In the end he crawls back into Orthanc, broken & humiliated before those he sought to humble. Gandalf has cast him down, as he did earlier with Wormtongue. But Saruman is himself a ‘wormtongue’. He speaks like a dragon - like Smaug & Glaurung - using twisted words to manipulate others & bend their wills to his own. In the end fails & Gandalf brings light into the darkness created by their webs of deceit, & both end up cast down from their positions of power.

A sad chapter - especially so when read in the light of Ainulindale.
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Old 02-14-2005, 01:19 PM   #3
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Originally Posted by davem
It is interesting that Gandalf has taken over the role of ‘White Wizard’. Whether this is because Saruman forsook the role, or because Gandalf, when he ‘strayed beyond thought & time’ was given the role & title, is not clear. What is clear is that there can only be one White Wizard’ in Middle earth. Certainly Saruman does not realise Gandalf has taken up this mantle.
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Originally Posted by davem
Poor Saruman, what place is there for a failed megalomaniac in Middle earth, what is he to do, what can he contribute? ‘A little mischief in a mean way.’ Its a terrible fate he chooses for himself. Its as if his response to Gandalf here seals his fate. If he could have accepted Gandalf’s mercy maybe he could have avoided his nasty little death in the Shire, but perhaps even by this time he was too far gone. Or maybe he preferred his fate to accepting mercy from a former subordinate.
Once Saruman broke the Light and became 'Saruman of many colours' the position of White Wizard must have effectively become vacant. He cannot be both White and Many-Coloured, certainly not in the defined moral structure of Arda. Once Saruman took the step to break the Light he effectively became a heretic. The concept of 'White' possibly encompassed the powers of all the other wizards, which may be what 'the rods of the five wizards' refers to, and also as White light encompasses all colours; it is composed of those colours and has no substance without them. Saruman of course, in breaking the Light, broke his own power in terms of Arda.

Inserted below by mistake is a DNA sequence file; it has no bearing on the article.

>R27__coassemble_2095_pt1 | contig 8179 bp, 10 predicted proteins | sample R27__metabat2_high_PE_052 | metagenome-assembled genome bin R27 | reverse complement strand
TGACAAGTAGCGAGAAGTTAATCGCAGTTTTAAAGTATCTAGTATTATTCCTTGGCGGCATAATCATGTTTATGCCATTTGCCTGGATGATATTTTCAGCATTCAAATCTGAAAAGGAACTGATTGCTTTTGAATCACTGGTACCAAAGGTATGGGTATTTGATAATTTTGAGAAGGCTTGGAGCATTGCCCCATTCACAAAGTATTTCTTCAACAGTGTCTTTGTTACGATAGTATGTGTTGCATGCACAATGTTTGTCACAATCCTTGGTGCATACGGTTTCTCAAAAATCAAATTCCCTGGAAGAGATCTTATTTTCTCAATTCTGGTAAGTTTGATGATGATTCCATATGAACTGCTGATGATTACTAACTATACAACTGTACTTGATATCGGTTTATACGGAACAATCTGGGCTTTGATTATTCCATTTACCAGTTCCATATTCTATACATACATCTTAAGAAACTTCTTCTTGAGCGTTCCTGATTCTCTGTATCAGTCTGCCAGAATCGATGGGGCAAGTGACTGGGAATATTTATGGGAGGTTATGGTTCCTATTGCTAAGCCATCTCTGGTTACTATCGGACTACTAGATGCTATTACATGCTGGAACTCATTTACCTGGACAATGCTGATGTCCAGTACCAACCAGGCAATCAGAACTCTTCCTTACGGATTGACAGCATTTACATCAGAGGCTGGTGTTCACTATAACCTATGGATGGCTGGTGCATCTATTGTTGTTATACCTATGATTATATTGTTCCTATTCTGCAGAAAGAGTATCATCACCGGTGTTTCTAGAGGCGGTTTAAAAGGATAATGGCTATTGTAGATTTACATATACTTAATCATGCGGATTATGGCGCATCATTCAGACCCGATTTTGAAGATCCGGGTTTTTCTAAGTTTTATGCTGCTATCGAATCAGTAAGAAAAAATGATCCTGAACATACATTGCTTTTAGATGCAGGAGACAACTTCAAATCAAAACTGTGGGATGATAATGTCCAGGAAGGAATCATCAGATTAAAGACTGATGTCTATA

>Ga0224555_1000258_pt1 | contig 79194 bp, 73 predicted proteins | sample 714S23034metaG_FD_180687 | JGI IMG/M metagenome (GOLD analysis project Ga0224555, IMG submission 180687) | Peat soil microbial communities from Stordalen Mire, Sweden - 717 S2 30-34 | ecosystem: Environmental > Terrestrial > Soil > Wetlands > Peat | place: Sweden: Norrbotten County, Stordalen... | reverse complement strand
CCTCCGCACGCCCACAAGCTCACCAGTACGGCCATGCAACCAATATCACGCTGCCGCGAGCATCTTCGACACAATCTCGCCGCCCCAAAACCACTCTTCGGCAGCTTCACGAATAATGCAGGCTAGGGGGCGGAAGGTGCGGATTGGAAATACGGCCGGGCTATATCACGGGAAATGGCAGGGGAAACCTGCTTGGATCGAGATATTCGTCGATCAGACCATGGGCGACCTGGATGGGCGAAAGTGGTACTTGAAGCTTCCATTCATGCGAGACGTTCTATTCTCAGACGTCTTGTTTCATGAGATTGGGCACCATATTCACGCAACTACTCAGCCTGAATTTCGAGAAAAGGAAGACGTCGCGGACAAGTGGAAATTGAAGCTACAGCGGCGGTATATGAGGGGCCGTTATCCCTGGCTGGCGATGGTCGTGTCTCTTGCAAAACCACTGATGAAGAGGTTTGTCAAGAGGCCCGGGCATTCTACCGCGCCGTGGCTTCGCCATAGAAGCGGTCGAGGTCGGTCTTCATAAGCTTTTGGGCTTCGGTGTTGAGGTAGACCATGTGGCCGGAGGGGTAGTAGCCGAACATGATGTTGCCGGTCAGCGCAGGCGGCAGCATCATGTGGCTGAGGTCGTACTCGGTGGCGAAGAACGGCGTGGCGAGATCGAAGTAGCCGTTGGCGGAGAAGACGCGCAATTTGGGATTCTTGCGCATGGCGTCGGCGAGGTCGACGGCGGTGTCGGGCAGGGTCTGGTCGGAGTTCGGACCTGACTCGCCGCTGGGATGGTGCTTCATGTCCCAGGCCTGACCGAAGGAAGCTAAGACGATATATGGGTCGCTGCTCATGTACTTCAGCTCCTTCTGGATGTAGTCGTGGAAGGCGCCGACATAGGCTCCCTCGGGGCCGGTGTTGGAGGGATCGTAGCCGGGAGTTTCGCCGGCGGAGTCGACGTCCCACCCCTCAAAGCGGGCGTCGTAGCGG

Saruman may be refusing to accept that Gandalf has taken over his former role; after all, he may well assume that with his inceredible intelligence he has achieved something beyond the bounds of the established order in becoming 'many-coloured'. He may be labouring under the false belief that his new found power is somehow 'outside' the established order. But it is not. 'White' encompasses all the other colours, and without this his power is rendered fragile.

Gandalf must neutralise Saruman's power as it is unstable in terms of the world they exist in; it exists outside the existing moral framework. All this makes me wonder what is the significance of the wizard's staff, what does it do and what does it symbolise.
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Old 02-14-2005, 01:42 PM   #4
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An excellent post, davem! The points about mercy are especially well-noted. This dominant theme of Tolkien's is sadly given a much diminished impact in the movie.

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Originally Posted by davem
It does seem like Gandalf has supreme wizardly authority over both Order & Council - though I can’t help wonder whether Gandalf consulted with Galadriel (& possibly Elrond via sanwe) before deciding on this course of action. Surely he would not have the authority to cast Saruman from the White Council without the agreement of the other members.
It would seem that the White Council of the Third Age (in contrast to that held in the Second Age after the War in Eregion), was convened by the authority of the Istari. After all, it only begins meeting once they arrive in Middle-earth, and Saruman seems to be the Head of the Council, just because.